The New York Times last week published a striking piece about how the Russian news network RT has been airing story after story about the dangers of 5G cell phones as part of a disinformation effort to undermine the United States’ comfort with — and advances in — the technology (which scientists say isn’t actually harmful).
We say striking because one of the most notable aspects of the Times’ story, at least to us, was not the disinformation itself, but the open nature of the campaign — it was out there for the whole world to see, delivered on RT America. The YouTube version has been viewed more than 1.6 million times.
A Washington Post piece about Russian efforts to influence the outcome of the European Union parliamentary elections this week noted similarly open efforts to advance divisive content.
“The Sputnik news agency has offered wall-to-wall coverage of the ‘yellow vest’ protests that have shaken France,” The Post’s Michael Birnbaum wrote. “The German-language homepage of RT, formerly Russia Today, recently featured a banner debunking ‘myths’ that the former West Germany was superior to communist East Germany.”
This isn’t exactly the kind of anonymous, troll-driven dezinformatsiya o
The RT and Sputnik cases show how countries with state-run media, like Russia, can make video broadcasts that pick up on existing disinformation campaigns in an attempt to divide the populace. In campaigns like this, Russia may not be the original creator of false content — it might hand-pick certain sentiments with the hope of getting them to “seep into mainstream political conversations,” said Benjamin Decker, a disinformation specialist who runs the investigations firm Memetica, in an email interview.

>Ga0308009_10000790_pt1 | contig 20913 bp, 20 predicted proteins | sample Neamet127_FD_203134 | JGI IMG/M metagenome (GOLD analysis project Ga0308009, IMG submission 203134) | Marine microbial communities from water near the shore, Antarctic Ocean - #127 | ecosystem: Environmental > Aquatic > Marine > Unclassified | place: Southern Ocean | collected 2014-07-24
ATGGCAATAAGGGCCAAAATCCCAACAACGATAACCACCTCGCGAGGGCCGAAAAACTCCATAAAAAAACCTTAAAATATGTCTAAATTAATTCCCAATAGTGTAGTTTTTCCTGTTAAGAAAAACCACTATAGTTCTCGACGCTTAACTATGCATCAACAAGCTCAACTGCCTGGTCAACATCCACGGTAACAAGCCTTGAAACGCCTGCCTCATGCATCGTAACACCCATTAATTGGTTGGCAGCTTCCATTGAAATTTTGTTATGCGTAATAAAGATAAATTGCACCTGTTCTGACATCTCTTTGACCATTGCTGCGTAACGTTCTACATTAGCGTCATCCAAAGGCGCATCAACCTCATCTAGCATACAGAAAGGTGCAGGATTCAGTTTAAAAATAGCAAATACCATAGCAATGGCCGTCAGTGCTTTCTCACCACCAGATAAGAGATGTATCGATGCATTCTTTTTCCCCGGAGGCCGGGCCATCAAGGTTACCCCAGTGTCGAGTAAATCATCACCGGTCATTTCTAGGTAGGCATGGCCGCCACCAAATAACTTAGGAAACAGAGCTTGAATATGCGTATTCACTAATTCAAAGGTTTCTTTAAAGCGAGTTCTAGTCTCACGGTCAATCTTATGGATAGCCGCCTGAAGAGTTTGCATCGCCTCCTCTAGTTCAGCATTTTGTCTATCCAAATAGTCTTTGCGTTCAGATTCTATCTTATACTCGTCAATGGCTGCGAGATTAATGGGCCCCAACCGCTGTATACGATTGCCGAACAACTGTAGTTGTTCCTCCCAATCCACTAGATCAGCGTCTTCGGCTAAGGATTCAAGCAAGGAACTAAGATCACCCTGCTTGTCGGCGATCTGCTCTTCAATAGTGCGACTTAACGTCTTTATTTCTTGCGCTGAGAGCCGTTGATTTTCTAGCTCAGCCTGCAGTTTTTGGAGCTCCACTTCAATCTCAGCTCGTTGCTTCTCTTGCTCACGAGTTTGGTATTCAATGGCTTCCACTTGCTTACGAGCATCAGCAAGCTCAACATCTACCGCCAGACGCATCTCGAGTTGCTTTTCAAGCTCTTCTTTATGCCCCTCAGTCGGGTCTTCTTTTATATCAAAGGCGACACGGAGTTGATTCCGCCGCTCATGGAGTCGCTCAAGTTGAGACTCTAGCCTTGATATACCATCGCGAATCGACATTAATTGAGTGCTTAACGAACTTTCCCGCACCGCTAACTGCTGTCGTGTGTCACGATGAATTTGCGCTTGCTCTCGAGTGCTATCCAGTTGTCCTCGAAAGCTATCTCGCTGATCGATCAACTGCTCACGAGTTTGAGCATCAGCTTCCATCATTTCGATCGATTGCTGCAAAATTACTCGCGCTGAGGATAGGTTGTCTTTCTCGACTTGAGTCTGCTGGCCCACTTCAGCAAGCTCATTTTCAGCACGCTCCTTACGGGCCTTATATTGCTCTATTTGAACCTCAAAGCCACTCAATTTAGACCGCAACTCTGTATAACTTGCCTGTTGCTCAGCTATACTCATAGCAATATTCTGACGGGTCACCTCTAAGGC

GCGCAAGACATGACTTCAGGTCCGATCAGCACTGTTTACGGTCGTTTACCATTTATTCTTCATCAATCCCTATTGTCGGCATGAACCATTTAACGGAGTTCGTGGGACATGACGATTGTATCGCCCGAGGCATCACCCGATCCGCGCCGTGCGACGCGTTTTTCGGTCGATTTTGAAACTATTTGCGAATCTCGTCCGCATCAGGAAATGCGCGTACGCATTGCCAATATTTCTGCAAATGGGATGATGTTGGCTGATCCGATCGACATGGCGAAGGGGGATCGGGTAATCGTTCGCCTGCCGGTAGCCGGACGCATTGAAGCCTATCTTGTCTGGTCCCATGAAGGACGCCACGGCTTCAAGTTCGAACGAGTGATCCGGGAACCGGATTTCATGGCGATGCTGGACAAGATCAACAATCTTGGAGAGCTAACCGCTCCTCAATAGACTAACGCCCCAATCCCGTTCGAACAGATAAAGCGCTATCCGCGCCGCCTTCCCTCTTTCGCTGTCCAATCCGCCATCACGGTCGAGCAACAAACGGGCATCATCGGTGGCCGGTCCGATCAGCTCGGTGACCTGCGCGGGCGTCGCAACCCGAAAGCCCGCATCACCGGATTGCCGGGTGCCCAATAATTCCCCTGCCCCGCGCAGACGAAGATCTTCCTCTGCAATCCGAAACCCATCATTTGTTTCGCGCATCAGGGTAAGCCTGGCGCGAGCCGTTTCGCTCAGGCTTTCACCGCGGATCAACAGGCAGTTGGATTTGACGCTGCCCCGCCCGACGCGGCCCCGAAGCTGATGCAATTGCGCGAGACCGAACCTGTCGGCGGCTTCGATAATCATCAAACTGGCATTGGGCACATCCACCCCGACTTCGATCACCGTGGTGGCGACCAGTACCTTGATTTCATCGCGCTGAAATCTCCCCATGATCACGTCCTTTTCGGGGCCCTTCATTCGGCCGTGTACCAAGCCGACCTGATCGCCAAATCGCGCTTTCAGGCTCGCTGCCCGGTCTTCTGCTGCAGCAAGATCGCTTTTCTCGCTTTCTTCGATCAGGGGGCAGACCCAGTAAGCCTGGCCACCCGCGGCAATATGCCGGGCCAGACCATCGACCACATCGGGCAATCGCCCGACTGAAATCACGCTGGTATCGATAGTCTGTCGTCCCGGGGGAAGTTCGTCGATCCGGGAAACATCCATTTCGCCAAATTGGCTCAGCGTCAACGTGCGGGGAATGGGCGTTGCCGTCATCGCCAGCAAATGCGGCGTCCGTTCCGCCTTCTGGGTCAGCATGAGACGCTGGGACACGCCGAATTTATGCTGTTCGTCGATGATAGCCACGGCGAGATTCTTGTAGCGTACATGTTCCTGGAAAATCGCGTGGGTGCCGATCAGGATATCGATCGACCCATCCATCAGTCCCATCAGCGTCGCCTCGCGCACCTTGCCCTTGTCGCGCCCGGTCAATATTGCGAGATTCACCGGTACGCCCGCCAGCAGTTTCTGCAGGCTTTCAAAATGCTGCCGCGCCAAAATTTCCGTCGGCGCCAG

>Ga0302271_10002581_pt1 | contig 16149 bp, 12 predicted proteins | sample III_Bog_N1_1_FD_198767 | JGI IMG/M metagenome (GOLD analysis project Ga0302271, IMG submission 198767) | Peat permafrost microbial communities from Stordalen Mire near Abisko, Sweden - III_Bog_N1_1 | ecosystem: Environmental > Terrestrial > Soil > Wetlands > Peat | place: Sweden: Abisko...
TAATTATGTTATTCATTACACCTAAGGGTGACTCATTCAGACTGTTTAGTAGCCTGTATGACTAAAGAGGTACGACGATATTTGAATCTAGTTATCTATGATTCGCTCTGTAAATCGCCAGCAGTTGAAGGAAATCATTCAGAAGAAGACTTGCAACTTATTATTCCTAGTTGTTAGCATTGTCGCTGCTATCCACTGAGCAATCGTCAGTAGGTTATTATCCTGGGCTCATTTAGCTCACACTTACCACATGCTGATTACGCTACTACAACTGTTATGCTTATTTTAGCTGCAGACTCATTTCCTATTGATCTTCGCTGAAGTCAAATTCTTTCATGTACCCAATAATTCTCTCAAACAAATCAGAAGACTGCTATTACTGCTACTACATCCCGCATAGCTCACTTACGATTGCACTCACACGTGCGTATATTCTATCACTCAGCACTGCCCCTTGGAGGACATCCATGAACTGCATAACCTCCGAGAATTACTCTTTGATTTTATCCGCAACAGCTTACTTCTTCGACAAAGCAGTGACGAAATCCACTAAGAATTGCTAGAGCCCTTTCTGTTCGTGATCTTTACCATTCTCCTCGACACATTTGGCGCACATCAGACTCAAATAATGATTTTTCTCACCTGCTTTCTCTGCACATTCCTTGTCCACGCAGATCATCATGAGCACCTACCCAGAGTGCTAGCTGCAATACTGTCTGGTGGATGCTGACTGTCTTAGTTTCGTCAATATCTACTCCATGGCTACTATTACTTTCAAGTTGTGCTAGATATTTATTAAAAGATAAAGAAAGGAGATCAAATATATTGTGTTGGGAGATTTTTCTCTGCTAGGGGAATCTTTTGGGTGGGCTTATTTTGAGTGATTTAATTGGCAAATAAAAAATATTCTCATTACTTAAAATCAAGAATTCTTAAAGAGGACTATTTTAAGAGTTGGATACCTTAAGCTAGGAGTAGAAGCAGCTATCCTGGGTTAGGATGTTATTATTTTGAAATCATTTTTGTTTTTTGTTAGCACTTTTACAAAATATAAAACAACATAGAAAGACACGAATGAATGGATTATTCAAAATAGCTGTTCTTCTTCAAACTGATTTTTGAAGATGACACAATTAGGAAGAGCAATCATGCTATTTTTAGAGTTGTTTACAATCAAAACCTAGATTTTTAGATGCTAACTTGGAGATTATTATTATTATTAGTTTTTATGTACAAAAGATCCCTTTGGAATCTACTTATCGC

“They will heighten and amplify disinformation campaigns that tap into partisan politics, the globalist vs. nationalist narrative, and the concept of tech censorship/assault on free speech,” Decker said. “In practice, they are less likely to be the patient zero, the origin of a disinformation campaign, yet they may seek to increase the perception of popularity of certain concepts or sentiments in the hope that they will further seep into mainstream political conversations.”
This is consistent with what other experts are seeing — the notion that people who identify with one side or another can pick from a wide variety of false or misleading content that already exists in an effort to divide voters.
This theme was echoed this week by experts testifying before a U.S. House Foreign Affairs subcommittee hearing on Russian efforts to influence citizens in Europe and the United States.
“I think we are increasingly going to see U.S. voices and U.S. organizations that will be the key disseminators of Russian malign disinformation, with messages targeting vulnerable and divided U.S. communities,” said Heather Conley, director of the Europe Program at the Center for Strategic & International Studies, a foreign policy think tank in Washington, D.C.
The whole point of the Russians’ disinformation efforts, Conley said, is to stoke disagreement among Americans, to get them fighting with one another.
And for those hoping to spread false narratives, the important thing is the sharing. Decker noted that the growth of the Yellow Vest movement organizing outside of France on Facebook swelled in January 2019 as it was adopted by numerous conspiracy groups. A lot of the content shared on their Facebook pages was RT-produced news coverage of the Yellow Vests in France.